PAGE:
Bargain deals can have costly results.
At the "jobs summit" last month, organised by the EPMU, New Zealand was painted as a place on the brink of a crisis, with some 40,000 manufacturing jobs lost in the past four years.
No crisis here, move along, replied Steven Joyce, resisting calls for government to get actively involved. Hewing to party lines, the National Government can acknowledge the manufacturing sector is shrinking, but the mentality is "adapt or die". The parties to the left, on the other hand, say the government is not active enough in preserving and protecting the sector.
Politics aside, most of us can agree that local manufacturers are up against some real hum-dingers, including a high kiwi dollar and the ever-lingering global financial crisis. Some companies are valiantly trying to maintain their workforce in the face of overwhelming competition from China, where an artificially low currency has created a low-cost production mecca.
I thought about that this week as my children queued at the lucky dip at the school fair, anxiously waiting their turn to reach into the box piled high with lovingly wrapped knick-knacks.
Knick-knacks that were cheap to buy and will break within seconds of use.
I thought, do I really need this cheap ceramic ladybug on a motorbike? This balloon-blower with flashing lights? This make-your-own-crappy-eraser kit?
Of course I don't, and neither do any of us, but we'd take to the streets to protect our right to buy dirt-cheap consumer goods. The next day, we'd be boo-hooing about losing so many skilled people to Australia. And this led to my little epiphany: while the government could show the manufacturing sector a little more love, I reckon it's high time consumers - especially those who can afford it - stepped up to the plate.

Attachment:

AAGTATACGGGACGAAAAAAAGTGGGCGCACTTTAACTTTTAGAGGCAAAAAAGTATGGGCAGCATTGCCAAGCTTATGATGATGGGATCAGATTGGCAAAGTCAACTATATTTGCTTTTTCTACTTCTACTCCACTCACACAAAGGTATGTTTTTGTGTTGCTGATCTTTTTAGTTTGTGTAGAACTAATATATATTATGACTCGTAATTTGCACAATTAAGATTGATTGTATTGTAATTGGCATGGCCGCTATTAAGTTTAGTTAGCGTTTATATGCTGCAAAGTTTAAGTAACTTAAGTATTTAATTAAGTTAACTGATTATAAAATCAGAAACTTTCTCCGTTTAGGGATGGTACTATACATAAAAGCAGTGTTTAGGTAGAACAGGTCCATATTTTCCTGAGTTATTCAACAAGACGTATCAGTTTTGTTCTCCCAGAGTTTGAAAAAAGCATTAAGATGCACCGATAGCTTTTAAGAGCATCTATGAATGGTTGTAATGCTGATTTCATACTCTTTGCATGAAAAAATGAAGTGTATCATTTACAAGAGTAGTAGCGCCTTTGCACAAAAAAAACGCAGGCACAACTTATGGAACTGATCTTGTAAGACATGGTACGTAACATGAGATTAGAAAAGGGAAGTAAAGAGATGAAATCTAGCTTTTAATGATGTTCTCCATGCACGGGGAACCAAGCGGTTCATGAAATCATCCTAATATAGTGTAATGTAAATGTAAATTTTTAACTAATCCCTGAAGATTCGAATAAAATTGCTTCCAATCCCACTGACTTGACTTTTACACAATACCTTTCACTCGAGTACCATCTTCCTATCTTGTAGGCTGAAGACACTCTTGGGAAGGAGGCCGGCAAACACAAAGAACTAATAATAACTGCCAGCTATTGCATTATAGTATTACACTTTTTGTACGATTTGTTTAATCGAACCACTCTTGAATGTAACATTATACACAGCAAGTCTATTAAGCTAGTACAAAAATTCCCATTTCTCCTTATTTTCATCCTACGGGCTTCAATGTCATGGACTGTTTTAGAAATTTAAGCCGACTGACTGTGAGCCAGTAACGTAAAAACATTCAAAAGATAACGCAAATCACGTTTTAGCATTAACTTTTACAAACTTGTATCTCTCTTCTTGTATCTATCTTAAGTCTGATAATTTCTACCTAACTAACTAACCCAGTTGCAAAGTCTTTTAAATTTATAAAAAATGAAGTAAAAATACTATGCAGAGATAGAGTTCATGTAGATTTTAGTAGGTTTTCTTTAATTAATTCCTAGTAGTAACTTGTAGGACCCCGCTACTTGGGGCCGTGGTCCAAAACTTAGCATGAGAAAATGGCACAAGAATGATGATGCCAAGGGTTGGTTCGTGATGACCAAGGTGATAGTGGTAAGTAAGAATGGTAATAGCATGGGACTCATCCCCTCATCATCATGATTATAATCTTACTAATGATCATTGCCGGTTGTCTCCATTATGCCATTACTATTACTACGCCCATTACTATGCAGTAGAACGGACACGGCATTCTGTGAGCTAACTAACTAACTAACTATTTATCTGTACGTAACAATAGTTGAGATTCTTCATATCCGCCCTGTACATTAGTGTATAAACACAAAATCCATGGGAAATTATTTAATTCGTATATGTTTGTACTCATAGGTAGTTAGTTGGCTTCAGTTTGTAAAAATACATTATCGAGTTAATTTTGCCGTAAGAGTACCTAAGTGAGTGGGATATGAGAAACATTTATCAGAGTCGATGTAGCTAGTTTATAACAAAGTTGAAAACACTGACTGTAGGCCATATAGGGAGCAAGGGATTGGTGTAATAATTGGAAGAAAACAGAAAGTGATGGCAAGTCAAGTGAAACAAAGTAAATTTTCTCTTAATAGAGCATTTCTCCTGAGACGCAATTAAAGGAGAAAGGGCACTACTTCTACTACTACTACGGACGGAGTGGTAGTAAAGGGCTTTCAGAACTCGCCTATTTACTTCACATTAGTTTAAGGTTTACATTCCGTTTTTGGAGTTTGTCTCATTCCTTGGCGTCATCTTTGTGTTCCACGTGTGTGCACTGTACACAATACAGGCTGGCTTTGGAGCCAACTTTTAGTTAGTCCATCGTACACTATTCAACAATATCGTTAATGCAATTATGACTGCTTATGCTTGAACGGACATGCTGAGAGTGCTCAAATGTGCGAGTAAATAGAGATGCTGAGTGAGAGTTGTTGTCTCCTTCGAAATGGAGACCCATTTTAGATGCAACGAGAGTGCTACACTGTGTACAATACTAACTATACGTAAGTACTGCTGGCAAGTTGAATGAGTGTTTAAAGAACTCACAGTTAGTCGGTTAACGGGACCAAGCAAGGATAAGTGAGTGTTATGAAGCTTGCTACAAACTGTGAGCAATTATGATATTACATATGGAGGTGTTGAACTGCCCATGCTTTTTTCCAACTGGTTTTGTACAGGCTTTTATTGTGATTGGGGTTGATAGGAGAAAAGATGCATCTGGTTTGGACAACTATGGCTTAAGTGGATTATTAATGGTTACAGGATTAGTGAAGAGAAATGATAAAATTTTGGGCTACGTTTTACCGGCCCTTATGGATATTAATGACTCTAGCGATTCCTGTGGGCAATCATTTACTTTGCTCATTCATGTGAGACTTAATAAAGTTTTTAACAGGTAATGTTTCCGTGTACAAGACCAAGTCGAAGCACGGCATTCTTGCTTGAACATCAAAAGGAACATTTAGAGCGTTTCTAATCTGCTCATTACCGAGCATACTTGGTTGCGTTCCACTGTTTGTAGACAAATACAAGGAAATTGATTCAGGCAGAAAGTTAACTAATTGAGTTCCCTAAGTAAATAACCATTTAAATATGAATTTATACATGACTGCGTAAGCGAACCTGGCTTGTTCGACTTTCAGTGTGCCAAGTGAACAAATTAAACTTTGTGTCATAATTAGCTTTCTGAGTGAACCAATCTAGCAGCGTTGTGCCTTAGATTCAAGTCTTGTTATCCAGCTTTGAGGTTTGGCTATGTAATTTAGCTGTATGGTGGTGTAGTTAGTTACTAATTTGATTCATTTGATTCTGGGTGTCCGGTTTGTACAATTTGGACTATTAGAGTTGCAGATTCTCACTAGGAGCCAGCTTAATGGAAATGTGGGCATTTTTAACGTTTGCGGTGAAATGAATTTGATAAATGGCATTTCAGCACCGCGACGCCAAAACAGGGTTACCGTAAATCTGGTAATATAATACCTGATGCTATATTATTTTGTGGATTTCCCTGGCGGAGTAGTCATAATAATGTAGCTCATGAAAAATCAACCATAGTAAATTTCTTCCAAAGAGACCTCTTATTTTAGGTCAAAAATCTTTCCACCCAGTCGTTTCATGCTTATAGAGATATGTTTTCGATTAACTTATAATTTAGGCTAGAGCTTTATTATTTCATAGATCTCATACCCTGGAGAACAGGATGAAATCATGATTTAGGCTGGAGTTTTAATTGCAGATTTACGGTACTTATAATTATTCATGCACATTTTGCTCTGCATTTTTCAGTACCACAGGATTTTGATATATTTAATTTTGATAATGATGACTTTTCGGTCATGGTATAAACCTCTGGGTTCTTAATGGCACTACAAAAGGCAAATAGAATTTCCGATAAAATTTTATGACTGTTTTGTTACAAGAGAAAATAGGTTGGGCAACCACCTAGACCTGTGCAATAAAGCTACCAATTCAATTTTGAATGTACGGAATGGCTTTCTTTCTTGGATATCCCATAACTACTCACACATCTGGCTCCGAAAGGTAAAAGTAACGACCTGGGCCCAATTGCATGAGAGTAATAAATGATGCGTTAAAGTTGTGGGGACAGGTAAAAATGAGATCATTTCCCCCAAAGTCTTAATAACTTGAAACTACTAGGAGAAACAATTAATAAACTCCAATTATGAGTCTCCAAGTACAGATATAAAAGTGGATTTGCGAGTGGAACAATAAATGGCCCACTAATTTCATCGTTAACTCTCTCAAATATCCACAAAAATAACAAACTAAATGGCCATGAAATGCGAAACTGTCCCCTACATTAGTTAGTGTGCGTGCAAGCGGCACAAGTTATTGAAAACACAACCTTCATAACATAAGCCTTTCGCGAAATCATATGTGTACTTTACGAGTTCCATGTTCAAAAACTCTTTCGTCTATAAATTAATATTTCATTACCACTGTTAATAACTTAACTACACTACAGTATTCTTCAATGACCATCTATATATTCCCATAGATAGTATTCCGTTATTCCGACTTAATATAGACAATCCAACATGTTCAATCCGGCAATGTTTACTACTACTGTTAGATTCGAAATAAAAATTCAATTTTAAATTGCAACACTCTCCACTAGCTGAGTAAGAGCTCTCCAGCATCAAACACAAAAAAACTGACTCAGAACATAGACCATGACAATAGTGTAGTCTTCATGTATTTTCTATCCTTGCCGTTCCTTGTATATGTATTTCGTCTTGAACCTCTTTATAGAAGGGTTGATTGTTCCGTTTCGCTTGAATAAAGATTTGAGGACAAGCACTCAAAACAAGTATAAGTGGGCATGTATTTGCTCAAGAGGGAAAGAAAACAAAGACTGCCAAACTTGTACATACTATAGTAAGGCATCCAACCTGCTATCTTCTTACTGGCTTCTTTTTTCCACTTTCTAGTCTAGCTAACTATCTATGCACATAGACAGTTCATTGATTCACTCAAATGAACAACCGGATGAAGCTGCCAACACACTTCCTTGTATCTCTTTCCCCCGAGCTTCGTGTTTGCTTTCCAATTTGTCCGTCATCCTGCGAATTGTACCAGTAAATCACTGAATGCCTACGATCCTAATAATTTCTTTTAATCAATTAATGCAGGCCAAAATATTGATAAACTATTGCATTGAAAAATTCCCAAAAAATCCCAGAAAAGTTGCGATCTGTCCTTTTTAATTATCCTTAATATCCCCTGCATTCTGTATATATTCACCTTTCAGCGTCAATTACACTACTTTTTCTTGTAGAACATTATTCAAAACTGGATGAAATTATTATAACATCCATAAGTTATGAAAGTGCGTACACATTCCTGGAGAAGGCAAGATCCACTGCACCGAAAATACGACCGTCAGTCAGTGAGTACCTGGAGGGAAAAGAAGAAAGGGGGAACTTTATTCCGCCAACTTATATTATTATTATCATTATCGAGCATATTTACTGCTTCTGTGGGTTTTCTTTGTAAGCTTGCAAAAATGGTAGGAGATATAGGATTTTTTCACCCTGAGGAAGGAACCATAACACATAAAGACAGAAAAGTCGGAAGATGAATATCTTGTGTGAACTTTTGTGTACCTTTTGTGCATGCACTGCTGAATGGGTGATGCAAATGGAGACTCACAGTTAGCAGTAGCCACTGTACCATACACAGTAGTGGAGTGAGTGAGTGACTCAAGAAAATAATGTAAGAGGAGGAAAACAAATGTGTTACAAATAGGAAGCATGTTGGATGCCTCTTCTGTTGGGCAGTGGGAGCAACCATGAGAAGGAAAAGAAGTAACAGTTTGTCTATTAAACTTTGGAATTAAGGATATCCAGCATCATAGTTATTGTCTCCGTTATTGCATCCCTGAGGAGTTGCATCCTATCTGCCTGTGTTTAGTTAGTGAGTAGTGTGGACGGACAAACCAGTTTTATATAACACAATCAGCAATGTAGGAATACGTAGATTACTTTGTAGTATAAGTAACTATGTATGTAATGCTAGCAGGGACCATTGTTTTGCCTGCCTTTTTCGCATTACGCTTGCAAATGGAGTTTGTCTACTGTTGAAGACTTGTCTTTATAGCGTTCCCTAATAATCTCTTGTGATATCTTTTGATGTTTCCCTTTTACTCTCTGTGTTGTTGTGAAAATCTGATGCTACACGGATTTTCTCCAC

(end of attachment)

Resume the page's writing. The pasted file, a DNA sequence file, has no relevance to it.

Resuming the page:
My view was reinforced when I talked to Susan Duckworth, owner of the Auckland-based Vanilla Ink fashion stores. Susan designs and makes all the clothing at her Dominion Rd store, and has had a gutsful of people complaining about the cost of the garments, which are, yes, slightly more pricey than what you could pick up at discount chains or on the web.
Susan points out the difference between buying a cheap bit of tat that is fashionable but quickly obsolete, as opposed to paying a bit more for a locally produced garment that will stand the test of time. She said she had doubled down on that philosophy after reading about the 300 workers who died in a factory fire in Pakistan a couple of months ago. The poorly paid workers perished behind boarded up windows and locked exits when fire broke out as they slaved over cheap goods bound for affluent Western markets.
To bolster locally-made goods, clothing or otherwise, we could take a lead from an American scheme called the 3/50 Project. In 2007 Minnesota's Cinda Baxter conceived of a plan that urged consumers to think of three local businesses they would like to see stick around and make an effort to patronise them. She calculated that every $100 spent in local stores returns $68 to the local economy, compared with just $43 in a chain store and zero from online purchasing. Just $50 spent by each person in stores that stock locally-made goods each month can generate millions in revenue.
It's a fantastic plan and one headed for Australia very soon. We could both bolster our manufacturing sector and steal a march on the Aussies in more ways than one by trying to get such a scheme going here.
* Illustration by Anna Crichton: email@example.com